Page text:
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Religious Freedom Advocates: Tear Down the ‘Iron Wall’ of Persecution

Scott Olson/Getty Images
Scott Olson/Getty Images
PENNY STARR

Religious liberty advocates gathered at the Hudson Institute in Washington, DC, on Monday to mark the 20th anniversary of the International Religious Freedom Act of 1998 and to release a report documenting the people advancing the cause around the world.

Former Congressman Frank Wolf, a Republican who represented Virginia in the House for 35 years and sponsored the legislation, made a heartfelt plea to the packed room of religious liberty advocates, including past and present members of the United States Commission on International Freedom (USCIF).

“Because you in this room are knowledgeable about international religious liberty there’s no need to tell you how bad things are around the world,” Wolf said.

Wolf cited the Bible’s New Testament, where Jesus spoke of the prophet Isaiah anointing him to minister to the poor, the imprisoned, and the oppressed. He also cited President Ronald Reagan, who Wolf said was a leader on religious liberty issues.

“President Reagan said that the words in the Declaration of Independence and the Constitution were a covenant not only with those gathered in Philadelphia in 1776 and 1787 but a covenant with the people around the world,” Wolf said, then referring to what the covenant means today.

 “A covenant with a Catholic nun or the Catholic priest in Iraq,” Wolf said. “A covenant with a Protestant pastor jailed in China. A covenant with the Uighur Muslim child in a Chinese re-education camp.”

“A covenant with the Nigerian Chibok girls who are still at this very moment we are here being held by Boko Haram,” Wolf said.

“Waiting for the right time to act is not an option,” Wolf said. “This is the right time to act.”

Wolf evoked the Bible again, naming the men who faced prison because of their faith, including Joesph, Daniel, John the Baptist, and the Apostle Paul.

“As we speak out and engage on behalf of the persecuted are we willing to risk imprisonment for what we believe?” Wolf said.

At the very least, Wolf said, we should be willing to put a real face on religious persecution.

“I believe that we and the rest will find ourselves better able to count the cost as it were the more intimately acquainted we are with our brothers and sisters abroad,” Wolf said.

“And if we know their stories, if we weep at their wounds, if we intercede on their behalf through prayer and advocacy I am confident we will find ourselves shaped by the courage,” Wolf said.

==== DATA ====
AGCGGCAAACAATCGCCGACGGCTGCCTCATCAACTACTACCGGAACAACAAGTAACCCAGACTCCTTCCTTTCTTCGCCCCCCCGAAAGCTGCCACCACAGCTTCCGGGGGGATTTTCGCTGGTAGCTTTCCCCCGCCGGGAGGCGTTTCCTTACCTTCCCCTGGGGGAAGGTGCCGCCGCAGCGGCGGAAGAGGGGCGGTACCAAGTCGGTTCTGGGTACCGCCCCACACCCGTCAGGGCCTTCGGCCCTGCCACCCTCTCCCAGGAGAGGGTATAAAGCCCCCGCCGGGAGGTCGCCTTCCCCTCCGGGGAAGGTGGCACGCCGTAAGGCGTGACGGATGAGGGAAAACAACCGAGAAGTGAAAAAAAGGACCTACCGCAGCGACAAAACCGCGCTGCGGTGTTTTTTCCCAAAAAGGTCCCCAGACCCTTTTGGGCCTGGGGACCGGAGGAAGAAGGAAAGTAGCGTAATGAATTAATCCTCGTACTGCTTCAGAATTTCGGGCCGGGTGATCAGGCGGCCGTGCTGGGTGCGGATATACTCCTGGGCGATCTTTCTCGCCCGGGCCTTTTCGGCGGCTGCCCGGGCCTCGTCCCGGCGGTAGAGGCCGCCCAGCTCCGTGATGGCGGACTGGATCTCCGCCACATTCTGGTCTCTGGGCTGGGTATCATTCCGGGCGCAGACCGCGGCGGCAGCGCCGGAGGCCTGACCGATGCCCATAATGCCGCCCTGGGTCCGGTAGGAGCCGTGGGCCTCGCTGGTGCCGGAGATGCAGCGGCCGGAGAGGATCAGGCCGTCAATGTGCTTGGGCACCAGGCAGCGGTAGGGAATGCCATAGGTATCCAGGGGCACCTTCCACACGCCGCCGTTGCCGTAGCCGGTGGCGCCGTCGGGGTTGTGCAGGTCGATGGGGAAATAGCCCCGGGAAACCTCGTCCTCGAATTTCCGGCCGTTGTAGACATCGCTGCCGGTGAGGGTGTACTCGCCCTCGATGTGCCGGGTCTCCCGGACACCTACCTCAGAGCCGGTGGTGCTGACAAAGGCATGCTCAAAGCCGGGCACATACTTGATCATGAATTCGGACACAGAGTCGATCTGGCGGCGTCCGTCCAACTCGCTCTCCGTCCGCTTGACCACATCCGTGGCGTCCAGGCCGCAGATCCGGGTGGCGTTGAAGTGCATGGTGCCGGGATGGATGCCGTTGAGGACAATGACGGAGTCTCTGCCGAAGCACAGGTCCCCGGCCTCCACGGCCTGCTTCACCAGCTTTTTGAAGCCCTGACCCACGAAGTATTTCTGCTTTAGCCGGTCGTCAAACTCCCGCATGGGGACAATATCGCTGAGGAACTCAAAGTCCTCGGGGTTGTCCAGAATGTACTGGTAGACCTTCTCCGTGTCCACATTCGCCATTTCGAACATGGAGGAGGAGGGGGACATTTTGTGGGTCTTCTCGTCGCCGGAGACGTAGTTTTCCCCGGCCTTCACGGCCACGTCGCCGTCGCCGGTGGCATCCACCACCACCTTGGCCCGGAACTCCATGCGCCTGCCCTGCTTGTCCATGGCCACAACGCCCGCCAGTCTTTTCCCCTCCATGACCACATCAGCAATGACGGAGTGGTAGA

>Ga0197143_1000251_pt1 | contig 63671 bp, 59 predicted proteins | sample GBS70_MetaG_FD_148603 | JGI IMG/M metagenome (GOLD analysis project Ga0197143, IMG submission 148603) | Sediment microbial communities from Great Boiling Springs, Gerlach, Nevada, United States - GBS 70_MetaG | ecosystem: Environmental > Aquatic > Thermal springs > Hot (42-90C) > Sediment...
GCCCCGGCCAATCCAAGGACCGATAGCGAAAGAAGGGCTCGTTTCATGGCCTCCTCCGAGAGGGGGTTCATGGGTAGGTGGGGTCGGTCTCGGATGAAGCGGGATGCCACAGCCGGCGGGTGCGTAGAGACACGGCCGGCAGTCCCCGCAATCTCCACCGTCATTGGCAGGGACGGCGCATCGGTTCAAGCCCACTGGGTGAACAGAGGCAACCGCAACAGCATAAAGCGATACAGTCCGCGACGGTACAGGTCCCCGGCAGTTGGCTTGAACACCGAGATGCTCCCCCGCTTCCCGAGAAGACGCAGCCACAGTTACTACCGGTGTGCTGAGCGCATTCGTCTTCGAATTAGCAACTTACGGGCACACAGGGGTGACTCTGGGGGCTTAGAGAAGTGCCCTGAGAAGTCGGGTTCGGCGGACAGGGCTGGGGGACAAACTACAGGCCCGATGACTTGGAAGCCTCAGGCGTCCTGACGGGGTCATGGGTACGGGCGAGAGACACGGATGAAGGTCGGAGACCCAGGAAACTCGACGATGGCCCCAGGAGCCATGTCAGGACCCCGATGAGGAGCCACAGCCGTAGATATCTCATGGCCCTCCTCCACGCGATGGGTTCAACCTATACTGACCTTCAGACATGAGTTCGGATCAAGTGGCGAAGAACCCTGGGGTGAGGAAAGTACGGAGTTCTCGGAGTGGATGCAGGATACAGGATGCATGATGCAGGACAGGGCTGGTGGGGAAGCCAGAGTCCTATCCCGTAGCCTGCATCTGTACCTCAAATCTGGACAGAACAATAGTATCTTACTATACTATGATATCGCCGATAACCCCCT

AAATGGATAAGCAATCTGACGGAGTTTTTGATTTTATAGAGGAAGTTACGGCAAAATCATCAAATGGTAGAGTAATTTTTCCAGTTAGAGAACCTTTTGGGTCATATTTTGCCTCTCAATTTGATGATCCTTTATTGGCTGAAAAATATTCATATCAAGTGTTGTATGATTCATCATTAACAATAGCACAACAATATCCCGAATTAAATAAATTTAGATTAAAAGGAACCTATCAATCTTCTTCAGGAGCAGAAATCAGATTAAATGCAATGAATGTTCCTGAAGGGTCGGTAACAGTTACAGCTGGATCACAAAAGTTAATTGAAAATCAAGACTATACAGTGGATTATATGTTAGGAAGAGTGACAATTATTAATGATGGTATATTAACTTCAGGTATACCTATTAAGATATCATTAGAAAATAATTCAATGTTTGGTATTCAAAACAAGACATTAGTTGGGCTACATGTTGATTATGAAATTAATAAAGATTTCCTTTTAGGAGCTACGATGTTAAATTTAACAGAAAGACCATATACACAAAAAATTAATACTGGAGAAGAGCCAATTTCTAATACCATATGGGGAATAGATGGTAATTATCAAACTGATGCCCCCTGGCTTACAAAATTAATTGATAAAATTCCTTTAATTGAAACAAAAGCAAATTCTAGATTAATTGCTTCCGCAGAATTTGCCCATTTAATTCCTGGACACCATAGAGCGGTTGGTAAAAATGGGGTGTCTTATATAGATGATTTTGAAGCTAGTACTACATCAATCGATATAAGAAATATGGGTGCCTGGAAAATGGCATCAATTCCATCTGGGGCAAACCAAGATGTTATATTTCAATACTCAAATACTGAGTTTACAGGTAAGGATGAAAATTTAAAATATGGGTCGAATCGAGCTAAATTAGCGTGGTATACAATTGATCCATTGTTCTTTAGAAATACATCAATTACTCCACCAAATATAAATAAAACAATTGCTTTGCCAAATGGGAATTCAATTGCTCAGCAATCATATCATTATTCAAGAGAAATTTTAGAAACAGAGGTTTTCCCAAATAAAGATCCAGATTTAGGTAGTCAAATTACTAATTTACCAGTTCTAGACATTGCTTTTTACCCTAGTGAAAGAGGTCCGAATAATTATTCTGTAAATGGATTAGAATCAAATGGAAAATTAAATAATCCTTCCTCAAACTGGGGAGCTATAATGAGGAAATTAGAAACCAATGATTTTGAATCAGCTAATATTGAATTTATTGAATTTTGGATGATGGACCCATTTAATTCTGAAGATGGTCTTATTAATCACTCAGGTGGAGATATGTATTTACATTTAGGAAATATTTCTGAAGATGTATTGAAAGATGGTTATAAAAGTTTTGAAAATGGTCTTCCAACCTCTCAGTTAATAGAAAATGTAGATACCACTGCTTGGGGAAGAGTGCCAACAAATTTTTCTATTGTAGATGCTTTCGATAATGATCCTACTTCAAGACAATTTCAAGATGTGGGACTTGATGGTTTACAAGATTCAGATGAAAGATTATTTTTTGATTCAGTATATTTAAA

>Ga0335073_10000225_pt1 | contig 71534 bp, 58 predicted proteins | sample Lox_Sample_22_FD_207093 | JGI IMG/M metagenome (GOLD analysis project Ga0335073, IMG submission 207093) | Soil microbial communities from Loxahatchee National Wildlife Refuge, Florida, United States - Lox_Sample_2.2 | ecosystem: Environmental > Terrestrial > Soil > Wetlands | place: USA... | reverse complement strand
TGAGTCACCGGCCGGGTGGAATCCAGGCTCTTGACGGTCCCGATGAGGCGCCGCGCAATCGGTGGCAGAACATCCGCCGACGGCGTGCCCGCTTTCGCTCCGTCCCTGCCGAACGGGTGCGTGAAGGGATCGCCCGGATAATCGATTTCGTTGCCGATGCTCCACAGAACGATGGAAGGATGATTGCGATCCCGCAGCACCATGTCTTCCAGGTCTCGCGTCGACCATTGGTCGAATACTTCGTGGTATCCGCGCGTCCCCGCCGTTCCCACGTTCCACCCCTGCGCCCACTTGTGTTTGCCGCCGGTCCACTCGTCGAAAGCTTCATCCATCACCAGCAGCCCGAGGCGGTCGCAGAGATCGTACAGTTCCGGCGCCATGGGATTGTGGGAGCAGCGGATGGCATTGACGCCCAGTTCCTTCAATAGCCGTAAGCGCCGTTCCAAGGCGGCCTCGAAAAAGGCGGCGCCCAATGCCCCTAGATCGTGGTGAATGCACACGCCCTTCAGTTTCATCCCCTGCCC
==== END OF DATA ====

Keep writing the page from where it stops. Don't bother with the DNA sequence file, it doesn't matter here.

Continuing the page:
“And if we’re cleared-eyed about the times in which we live, I believe these encounters will make our own faith more robust and strengthen us for the days ahead,” Wolf said, his voice cracking.

Both Wolf and Sam Brownback, U.S. Ambassador-at-Large for International Religious Freedom, did offer concrete advice on how the country and Americans can make a difference going forward.

Wolf spoke of the new Congress being seated in 2019 and the need for the Act to be reauthorized and the importance of educating lawmakers about the importance of the issue. He also encouraged lawmakers to “strengthen” the law to make it even more impactful.

Wolf also called for establishing a religious freedom defense fund that could pay for legal services for dissidents around the world.

Brownback said religious liberty is a priority of the Trump administration. 

“This is a top foreign policy issue for this administration,” Brownback said. “This administration is pushing this hard; pushing it aggressively.”

Brownback cited the recent release of American pastor Andrew Brunson who had been held in Turkey for two years before the Trump administration levied tariffs and pressured the NATO ally for his release. He also noted that Pew Research Center data shows 80 percent of the world population experience “significant persecution and lack of religious freedom.”

“The Iron Curtain of religious persecution needs to come down,” Brownback said.

Wolf, who got a standing ovation after his remarks, concluded by tying in the fight for religious freedom with the Christmas season.

“Advent is the season of expectant waiting for the coming of Jesus who cared about the poor, the imprisoned and the oppressed,” Wolf said.

“My prayer this Advent season is that the suffering church will no longer suffer alone; that we would stand with them and we would seek a day when in the words of the beloved Christmas hymn that we all will be singing — Oh Holy Night — all oppression shall cease,” Wolf said.

You can read the International Religious Freedom Act retrospective report here.

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